During the 2009 to 2010 time period, the rural telephone company I was working for started receiving a large volume of customer complaints for fraudulent calls and in particular incorrect caller ID. The customers were seeing a caller ID that was equal to their own phone number or a number very close to their phone number. This was not an isolated incident.
I was recently reminded the problem still exists and that the telecom industry is still working to find and implement a fix. While at a Meta Switch symposium, a speaker mentioned the FCC is working on a proposed industry standard solution. Then a month latter I ran across this IEEE article that suggested a different possible fix, “End-to-End Detection of Caller ID Spoofing Attacks”. Bottom line, an industry standard solution is not available yet.
What is caller id? It is caller number identification. When you receive a call the calling party’s number appears on your phone. If you have calling name delivery, then you will see the name as well.
What is Caller ID Spoofing?: The practice of sending false or misleading information, so as to deceive the receiving party and/or hide the caller’s true identity and/or call origination.
How does caller ID work and how is it spoofed? In the traditional PSTN (Public Switched Telephone Network) the originating party’s telephone number is injected between the first and second ring burst by the originating voice switch. This message is transported to the end phone, where the phone grabs the message between the first two rings. During my time at Nortel, I can remember actually using an oscilloscope to see this messaging between the rings. It is very hard to spoof this type of caller ID, since it is the traditional voice carriers’ voice switch that is adding the caller ID information.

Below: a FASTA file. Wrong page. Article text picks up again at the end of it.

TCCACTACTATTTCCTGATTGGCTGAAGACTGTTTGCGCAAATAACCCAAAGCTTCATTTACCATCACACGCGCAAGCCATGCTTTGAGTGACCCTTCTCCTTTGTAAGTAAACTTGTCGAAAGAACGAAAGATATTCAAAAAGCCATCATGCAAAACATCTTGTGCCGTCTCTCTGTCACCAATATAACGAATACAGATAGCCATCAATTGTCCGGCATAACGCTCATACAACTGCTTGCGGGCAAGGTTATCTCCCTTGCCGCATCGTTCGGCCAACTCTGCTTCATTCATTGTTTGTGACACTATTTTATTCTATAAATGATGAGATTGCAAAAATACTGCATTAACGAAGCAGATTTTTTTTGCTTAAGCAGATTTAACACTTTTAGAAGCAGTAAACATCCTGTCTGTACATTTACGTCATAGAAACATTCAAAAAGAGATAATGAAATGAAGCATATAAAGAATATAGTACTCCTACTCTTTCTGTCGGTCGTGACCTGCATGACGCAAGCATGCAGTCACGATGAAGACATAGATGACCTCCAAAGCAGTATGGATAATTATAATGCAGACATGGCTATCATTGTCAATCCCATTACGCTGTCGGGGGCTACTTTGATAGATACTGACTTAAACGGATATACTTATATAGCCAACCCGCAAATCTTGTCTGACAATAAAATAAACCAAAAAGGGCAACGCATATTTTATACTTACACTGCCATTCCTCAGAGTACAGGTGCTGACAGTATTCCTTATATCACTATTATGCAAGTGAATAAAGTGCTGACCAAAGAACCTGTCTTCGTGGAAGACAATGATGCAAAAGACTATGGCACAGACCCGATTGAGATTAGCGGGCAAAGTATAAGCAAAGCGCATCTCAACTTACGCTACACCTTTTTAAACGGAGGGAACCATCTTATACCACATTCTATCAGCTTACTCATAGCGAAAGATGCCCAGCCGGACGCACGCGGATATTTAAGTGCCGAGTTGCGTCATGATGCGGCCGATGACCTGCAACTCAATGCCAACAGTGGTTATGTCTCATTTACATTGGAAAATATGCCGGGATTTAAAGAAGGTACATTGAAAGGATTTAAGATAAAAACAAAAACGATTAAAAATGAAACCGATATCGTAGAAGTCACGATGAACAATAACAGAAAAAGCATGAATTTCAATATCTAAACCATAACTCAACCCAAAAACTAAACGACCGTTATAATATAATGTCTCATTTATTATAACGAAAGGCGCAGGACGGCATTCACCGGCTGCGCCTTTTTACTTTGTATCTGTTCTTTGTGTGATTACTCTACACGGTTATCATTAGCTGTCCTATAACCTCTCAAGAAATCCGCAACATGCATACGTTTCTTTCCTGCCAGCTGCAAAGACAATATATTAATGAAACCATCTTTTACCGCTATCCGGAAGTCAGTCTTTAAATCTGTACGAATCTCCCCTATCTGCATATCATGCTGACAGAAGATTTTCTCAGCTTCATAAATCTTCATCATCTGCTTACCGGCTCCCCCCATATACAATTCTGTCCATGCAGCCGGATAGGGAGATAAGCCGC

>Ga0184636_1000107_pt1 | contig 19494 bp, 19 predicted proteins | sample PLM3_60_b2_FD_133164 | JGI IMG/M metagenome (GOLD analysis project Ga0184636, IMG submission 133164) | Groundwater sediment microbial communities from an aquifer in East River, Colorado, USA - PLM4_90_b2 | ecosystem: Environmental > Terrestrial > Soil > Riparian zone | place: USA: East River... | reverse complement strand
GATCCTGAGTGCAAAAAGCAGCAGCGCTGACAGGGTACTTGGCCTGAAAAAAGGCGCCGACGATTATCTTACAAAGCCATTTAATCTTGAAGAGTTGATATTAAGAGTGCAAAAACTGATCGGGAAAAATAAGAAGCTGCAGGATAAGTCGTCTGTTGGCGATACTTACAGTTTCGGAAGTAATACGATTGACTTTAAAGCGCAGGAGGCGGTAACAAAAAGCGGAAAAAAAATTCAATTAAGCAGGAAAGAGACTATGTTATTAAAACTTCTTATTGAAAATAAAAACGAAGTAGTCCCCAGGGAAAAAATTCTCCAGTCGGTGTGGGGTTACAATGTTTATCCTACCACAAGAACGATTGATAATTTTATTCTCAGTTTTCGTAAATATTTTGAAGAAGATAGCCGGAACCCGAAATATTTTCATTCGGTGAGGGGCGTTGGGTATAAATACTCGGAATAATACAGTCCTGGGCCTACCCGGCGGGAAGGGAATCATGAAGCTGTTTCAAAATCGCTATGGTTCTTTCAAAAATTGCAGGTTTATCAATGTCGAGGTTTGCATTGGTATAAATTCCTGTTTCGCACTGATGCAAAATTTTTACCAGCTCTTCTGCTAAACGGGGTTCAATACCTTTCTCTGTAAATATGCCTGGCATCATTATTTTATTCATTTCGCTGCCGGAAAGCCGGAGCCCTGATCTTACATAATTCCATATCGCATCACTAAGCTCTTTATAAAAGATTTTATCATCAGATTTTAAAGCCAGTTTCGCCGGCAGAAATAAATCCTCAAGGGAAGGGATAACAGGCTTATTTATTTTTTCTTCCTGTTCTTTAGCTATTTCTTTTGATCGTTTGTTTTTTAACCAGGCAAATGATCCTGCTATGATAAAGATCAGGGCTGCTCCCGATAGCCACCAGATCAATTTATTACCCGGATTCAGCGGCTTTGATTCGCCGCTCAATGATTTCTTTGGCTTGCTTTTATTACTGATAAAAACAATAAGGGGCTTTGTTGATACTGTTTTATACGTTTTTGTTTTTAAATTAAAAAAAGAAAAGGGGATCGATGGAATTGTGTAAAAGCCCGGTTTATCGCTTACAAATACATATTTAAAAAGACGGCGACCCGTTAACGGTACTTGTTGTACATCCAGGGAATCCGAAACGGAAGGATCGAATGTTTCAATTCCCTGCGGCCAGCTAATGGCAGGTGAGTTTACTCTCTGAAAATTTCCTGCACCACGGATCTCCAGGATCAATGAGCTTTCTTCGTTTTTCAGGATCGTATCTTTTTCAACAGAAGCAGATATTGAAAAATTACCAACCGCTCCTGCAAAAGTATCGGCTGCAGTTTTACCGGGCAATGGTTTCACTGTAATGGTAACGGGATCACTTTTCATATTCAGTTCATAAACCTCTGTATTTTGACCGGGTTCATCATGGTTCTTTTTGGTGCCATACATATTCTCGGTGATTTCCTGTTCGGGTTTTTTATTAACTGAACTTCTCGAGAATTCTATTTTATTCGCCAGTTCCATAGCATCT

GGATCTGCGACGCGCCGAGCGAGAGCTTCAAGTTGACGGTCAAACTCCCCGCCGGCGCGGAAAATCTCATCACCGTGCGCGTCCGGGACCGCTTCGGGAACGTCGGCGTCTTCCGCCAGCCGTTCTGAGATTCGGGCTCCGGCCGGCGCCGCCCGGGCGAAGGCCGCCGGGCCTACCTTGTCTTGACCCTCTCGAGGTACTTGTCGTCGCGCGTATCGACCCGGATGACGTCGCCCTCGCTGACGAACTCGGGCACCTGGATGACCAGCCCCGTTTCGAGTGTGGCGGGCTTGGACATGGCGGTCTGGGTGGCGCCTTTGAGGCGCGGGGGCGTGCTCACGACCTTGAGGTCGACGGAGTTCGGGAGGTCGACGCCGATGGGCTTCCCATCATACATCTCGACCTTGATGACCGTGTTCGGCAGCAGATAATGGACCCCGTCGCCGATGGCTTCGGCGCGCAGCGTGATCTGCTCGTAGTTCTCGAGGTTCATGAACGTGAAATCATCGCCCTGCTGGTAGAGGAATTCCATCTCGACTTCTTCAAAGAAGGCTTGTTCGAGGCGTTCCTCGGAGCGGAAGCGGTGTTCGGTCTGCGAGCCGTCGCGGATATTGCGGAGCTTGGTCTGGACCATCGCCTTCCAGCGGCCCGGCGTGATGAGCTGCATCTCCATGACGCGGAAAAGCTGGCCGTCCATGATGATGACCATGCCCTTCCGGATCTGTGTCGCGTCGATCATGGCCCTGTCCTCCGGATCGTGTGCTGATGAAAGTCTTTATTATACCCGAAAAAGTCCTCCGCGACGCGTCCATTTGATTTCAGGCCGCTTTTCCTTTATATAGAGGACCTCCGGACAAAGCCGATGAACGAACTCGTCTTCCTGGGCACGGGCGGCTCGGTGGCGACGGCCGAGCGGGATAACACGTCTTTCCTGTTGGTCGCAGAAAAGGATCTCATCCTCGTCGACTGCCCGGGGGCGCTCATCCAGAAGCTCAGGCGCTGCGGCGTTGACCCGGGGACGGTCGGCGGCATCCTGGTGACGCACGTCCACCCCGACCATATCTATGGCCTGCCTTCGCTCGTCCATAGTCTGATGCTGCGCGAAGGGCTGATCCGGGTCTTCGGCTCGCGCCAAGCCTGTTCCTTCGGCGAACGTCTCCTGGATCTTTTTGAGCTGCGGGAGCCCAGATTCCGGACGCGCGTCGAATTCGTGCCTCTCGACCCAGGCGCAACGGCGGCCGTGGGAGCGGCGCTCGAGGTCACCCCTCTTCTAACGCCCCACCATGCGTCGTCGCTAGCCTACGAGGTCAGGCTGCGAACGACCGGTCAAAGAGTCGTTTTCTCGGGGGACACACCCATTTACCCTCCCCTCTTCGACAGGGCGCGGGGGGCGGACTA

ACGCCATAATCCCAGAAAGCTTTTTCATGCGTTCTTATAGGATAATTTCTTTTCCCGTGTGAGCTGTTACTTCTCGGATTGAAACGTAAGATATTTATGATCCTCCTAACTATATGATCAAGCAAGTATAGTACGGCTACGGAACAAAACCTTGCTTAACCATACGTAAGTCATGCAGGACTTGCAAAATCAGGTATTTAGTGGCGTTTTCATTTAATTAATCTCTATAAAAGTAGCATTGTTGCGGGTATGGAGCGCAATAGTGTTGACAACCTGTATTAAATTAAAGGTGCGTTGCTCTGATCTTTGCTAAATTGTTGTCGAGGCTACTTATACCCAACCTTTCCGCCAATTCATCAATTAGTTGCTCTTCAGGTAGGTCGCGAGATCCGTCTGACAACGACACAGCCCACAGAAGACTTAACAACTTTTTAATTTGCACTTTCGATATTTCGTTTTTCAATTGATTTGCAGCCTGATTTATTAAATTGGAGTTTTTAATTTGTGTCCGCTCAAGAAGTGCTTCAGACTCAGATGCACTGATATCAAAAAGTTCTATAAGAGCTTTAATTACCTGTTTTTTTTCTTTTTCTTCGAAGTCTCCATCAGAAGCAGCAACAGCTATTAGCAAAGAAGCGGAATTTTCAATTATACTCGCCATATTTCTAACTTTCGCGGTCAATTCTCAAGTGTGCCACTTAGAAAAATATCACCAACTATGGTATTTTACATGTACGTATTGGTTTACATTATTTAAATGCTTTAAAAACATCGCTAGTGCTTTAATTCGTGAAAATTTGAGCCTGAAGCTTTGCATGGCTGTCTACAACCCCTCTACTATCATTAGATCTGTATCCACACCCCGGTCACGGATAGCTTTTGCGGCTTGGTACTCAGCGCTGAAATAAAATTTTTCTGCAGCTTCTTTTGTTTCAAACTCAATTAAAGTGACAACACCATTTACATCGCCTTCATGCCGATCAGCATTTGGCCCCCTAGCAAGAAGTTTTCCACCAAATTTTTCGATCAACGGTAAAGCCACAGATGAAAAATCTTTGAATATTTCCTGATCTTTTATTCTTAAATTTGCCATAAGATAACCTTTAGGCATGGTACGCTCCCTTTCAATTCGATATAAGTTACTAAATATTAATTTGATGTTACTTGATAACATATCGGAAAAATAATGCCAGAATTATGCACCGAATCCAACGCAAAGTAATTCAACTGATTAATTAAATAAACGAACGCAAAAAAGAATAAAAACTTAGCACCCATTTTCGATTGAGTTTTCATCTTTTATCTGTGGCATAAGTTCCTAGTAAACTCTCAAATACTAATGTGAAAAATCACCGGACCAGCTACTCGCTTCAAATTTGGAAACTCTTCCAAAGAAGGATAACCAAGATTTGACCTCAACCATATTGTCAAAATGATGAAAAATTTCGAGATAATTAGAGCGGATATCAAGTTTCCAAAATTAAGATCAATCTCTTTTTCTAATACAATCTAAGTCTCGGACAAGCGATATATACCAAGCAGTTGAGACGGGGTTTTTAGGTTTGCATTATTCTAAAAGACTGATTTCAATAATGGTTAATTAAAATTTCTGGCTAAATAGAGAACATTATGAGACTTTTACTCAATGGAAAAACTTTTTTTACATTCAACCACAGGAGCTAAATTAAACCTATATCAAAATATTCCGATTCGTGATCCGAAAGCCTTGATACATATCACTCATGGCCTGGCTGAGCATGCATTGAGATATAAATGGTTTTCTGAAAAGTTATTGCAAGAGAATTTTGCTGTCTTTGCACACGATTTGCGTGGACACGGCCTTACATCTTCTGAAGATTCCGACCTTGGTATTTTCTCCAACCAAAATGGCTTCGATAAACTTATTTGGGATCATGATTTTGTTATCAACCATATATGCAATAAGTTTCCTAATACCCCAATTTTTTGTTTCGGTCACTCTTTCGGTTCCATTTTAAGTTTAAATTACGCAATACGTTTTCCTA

In the mobile phone world, the caller ID is transmitted with the call setup messages. This is also very hard to spoof, with no reported instances of spoofing.
In the Voice over IP (VoIP) world, the end user originating the call sets the caller ID. This is where the vast majority of Caller ID spoofing originates since an end user can send any Caller ID information they want.
1968 – Theodore George Paraskevakos started development of the Caller ID concept.
1984 – First market trial for Caller ID.
1996 – VoIP early adopters
2004 – VoIP becomes mainstream.
2005 – Caller ID becomes untrustworthy.
Why are criminals spoofing Caller ID?
1) To get the end user to pick up the phone.
2) To misrepresent themselves and to commit fraud.
Is caller ID spoofing legal:? No, the Caller ID Act of 2009 prohibits any person or entity from transmitting misleading or inaccurate caller ID information with the intent to defraud, cause harm, or wrongfully obtain anything of value.
What can you do? Be aware caller IDs can be spoofed; do not rely on or trust the caller ID.
Daffan, Kait, “Caller ID Spoofing & Call Authentication”, FTC (Federal Trade Commission), 12 October 2012, https://www.ftc.gov/sites/default/files/documents/public_events/robocalls-all-rage-ftc-summit/robocalls-part5-caller-id-spoofing.pdf
Mustafa, Hossen, “End-to-End Detection of Caller ID Spoofing Attacks”, Publisher IEEE,Print ISSN: 1545-5971, 14 June 2016, http://ieeexplore.ieee.org/abstract/document/7491306/